Be organised and know the running times for the public transport you’re choosing to catch. Have a backup option if these services run late or break down and let someone know your travel schedule. By contacting a family member or friend when you get on and off, they’ll know when you’re safe and when to start looking if they don’t hear from you. Preparing in advance and knowing you can rely on someone if you’re in any trouble will give you confidence that your trip will be a safe one.

Jamie also recommends implementing simple strategies to limit how far you need to walk at night. “If you’ve got a vehicle during the day…you’ve parked quite a distance away from campus, as cars move on after business hours, try to move your vehicle closer to campus.”

Follow The Light

When walking around campus at night, Jamie advises against walking alone, recommending “walk in well-lit areas in well populated areas, no dark laneways or alleyways”.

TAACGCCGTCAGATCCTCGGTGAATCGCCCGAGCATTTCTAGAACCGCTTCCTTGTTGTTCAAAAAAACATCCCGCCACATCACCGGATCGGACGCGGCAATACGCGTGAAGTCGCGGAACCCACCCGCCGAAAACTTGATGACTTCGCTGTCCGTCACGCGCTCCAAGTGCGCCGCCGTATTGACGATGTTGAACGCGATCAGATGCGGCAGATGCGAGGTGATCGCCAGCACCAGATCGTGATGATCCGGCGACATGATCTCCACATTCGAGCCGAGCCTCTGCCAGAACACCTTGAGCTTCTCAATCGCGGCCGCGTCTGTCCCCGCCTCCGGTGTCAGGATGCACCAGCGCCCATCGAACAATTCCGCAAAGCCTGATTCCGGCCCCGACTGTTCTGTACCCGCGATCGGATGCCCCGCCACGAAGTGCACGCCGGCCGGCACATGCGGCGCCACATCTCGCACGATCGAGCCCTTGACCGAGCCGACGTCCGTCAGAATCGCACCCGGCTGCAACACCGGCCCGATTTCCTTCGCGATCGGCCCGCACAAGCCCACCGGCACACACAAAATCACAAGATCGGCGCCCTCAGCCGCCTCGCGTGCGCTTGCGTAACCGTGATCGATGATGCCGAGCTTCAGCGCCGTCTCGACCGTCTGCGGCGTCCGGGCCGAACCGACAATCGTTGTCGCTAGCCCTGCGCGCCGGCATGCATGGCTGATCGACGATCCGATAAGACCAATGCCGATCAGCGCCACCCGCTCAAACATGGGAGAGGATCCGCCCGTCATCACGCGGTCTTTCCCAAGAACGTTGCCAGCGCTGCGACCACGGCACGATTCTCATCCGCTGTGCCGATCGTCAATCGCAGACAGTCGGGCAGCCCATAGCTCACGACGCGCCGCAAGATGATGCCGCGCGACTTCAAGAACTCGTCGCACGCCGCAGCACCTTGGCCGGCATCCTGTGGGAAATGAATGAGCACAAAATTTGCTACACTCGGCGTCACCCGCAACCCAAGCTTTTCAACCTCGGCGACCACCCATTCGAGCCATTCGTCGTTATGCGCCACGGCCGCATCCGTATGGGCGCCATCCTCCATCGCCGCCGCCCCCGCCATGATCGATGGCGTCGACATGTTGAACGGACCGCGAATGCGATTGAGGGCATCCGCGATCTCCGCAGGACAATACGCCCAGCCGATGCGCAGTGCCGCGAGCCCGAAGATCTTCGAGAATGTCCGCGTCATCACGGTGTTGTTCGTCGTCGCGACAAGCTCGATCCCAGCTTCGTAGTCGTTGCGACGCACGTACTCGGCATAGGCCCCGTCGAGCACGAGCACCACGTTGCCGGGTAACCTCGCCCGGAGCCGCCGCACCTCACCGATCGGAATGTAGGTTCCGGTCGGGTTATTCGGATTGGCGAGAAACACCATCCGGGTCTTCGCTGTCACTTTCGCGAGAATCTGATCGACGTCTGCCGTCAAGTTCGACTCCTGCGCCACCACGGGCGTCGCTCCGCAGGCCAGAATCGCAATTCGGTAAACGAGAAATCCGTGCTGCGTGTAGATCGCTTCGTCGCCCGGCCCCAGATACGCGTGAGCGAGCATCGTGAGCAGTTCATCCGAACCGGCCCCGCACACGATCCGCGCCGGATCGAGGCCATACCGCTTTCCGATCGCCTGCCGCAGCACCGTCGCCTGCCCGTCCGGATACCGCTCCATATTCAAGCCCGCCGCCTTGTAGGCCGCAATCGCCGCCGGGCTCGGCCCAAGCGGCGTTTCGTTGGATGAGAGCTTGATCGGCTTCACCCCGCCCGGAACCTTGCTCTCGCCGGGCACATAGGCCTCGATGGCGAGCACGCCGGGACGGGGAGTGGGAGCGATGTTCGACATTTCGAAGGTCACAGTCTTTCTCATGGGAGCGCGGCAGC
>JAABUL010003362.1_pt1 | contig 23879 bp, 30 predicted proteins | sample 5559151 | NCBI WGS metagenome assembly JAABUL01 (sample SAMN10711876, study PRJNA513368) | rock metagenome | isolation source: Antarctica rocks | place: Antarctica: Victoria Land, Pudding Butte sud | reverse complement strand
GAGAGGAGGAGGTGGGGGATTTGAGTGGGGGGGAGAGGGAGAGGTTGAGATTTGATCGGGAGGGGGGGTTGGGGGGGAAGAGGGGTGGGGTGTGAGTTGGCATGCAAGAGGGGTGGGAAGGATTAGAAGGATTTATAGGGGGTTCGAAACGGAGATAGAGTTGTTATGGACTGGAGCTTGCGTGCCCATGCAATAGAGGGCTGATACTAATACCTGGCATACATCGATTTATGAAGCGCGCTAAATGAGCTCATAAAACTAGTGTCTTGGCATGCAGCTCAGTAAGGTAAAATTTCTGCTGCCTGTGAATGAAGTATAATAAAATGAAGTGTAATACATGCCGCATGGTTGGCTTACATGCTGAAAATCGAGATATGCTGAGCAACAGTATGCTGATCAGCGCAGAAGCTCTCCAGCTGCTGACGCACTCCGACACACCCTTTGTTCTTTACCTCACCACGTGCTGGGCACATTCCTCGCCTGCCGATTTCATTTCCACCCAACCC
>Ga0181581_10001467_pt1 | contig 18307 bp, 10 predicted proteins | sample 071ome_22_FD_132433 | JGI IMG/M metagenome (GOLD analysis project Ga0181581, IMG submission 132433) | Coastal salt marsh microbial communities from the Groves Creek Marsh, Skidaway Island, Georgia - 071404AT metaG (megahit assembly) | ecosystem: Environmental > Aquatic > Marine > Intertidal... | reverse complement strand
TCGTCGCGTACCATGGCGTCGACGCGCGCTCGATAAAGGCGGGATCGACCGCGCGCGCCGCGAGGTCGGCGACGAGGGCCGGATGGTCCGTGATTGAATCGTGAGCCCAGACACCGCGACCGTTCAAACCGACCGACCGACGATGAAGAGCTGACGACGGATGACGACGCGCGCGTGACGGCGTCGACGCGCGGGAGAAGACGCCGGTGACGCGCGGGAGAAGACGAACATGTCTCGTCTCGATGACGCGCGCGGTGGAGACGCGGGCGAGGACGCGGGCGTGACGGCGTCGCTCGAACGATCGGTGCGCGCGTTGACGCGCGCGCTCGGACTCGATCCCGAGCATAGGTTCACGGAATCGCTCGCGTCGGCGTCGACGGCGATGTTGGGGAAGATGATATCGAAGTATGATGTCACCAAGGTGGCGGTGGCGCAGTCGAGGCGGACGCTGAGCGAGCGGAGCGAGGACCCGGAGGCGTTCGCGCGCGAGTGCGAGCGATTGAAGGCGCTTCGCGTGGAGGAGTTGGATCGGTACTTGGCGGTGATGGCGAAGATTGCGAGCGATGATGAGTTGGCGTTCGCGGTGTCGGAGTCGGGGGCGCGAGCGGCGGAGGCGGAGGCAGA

While walking with a friend would be ideal, often this is not an option. For this reason, UON has security escort services on campus.

“It’s sort of an after-dark service we offer whereby if people feel unsafe for whatever reason, we will attend to them and escort them to their motor vehicle.”

Where possible, minimise the amount of time you are waiting for transport services in the dark, and when you get off at the other end organise for someone to pick you up or walk with you to where you live.

Use The Transport Services On Campus

The University of Newcastle has a number of free services that can help you safely get to and from transport stops. These include the shuttle bus and UON’s ‘Park and Ride’ service. For Callaghan, the shuttle bus operates between 8am and 12 midnight Monday to Friday during semester, and can take passengers to locations on campus and nearby suburbs including Jesmond, Shortland, Birmingham Gardens, Waratah West. For pickups after 6.30pm, you can call 0407 951 470.